Good news, fellow hungry yet clumsy diners! The "five-second rule" may just have some credence to it after all — depending on just where you dropped your food.
Microbiologist Anthony Hilton at Aston University had his students look into how much E.Coli and Staph bacteria collected on food that had just been dropped on the floor. It turned out that less amount of time on the floor did make a difference for sticky foods (though not so much for drier foods).
And just like the texture of the food mattered, so did the texture of the surface, with carpet spreading less bacteria than tile. NPR's The Salt explains:
For dry foods, like cookies and toast, waiting a full 30 seconds didn't make much of a difference in the number of critters that jumped on, microbiologist Anthony Hilton and his students reported this week on the university's website. The team hasn't published the data yet. So the findings are still preliminary and need to be confirmed. But the conclusions make sense: If you snatch up a wet gummy bear three seconds after it hits a tile or laminate floor, it will pick up much fewer microbes than if you wait 30 seconds — at least for the two bacteria examined, E. coli and Staphylococcus aureus. And for carpet, you've got an even longer grace period. It didn't matter whether the food was wet or dry, the surface spread the least germs, even over the full 30 seconds, the team found.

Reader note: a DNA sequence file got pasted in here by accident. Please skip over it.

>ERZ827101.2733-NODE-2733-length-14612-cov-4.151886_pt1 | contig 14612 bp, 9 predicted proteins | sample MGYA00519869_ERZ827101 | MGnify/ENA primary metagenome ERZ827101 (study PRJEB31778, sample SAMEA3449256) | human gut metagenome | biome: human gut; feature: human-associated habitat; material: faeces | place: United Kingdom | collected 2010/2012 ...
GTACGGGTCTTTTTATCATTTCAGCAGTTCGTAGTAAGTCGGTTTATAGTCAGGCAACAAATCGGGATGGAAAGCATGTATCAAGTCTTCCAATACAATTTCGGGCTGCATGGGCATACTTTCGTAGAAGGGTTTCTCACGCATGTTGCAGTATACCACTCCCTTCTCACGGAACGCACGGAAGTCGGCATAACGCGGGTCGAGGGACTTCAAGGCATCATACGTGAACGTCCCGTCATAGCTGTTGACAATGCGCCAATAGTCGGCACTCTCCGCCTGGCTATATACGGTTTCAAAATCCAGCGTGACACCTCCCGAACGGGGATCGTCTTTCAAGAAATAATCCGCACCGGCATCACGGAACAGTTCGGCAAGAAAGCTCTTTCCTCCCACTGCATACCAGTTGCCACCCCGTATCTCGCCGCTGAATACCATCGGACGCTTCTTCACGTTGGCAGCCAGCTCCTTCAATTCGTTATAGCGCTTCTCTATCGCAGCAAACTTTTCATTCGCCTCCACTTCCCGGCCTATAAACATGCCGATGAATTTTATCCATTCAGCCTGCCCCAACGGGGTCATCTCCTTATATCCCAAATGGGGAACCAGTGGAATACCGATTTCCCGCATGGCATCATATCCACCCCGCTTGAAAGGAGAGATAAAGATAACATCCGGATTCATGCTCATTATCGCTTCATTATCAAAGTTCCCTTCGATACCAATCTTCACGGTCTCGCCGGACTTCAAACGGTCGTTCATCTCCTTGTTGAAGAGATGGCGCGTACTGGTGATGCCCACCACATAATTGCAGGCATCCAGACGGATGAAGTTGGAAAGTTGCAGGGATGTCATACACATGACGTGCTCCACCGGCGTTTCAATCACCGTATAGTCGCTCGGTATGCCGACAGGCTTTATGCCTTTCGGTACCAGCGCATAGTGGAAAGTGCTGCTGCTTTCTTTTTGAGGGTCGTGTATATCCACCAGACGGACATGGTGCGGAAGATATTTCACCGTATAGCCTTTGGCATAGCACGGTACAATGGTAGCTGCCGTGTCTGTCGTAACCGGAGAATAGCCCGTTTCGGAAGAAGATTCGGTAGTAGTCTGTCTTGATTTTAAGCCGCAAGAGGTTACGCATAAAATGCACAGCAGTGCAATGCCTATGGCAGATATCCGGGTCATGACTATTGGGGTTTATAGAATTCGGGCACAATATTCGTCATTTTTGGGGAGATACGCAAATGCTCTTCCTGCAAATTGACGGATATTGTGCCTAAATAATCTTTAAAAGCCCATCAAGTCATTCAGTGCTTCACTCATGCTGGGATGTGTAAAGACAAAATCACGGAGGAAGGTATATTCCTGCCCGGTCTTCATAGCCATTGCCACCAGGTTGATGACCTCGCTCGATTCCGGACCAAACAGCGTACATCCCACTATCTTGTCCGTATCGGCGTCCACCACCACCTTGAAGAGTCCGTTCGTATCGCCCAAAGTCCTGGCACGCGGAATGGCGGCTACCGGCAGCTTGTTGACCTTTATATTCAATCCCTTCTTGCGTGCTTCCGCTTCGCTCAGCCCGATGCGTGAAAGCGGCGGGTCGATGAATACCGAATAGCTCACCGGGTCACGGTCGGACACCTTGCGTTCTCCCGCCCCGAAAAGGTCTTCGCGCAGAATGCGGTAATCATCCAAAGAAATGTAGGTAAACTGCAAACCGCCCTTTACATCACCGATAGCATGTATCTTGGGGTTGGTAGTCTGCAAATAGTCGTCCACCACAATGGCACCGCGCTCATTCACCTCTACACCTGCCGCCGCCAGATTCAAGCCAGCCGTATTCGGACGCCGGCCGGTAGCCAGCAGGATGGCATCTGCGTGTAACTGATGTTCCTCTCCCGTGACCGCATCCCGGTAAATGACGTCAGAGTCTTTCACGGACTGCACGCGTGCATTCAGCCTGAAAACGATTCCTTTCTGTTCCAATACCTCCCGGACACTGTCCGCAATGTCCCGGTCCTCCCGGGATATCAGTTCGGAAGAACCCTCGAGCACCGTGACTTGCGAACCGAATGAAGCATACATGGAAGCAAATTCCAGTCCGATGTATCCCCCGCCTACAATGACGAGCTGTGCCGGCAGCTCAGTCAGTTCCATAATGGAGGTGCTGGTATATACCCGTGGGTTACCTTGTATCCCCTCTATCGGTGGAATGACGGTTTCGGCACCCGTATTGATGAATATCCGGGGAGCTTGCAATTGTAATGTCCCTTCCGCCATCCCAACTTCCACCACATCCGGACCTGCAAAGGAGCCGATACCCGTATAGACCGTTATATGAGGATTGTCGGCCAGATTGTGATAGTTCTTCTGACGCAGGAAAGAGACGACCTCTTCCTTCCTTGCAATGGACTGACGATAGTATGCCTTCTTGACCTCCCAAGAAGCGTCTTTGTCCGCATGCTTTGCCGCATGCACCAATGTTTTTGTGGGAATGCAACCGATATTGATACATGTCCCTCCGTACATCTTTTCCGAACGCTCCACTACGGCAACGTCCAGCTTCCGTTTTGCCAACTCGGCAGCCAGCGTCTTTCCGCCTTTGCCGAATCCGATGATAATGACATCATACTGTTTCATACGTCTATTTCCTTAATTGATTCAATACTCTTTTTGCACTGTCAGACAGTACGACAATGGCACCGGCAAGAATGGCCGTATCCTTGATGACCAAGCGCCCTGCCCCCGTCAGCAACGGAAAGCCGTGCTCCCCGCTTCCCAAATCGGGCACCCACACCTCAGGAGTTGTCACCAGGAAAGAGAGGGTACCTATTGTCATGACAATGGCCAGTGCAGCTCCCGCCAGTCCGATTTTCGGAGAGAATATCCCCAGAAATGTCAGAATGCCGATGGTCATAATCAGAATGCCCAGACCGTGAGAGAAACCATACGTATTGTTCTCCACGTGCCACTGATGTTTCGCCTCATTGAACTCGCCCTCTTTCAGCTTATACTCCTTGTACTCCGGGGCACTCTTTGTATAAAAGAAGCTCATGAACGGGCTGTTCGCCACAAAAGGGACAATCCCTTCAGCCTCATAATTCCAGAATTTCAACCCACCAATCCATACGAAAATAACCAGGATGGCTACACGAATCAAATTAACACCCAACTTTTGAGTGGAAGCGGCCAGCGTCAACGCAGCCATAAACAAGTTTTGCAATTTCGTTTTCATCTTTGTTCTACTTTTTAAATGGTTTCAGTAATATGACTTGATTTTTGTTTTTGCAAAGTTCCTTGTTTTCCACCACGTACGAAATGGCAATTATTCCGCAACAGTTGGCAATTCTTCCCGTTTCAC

So, if you're looking to eat that piece of toast you just dropped, butter-side down is a problem, butter-side up you might just still have time to snatch it back up.
What do you all think? Are you convinced, will you wait for a more comprehensive study before you're comfortable eating food that was (very briefly) on the floor, or does science not enter into this particular decision for you?
Image: Chad Zuber / Shutterstock.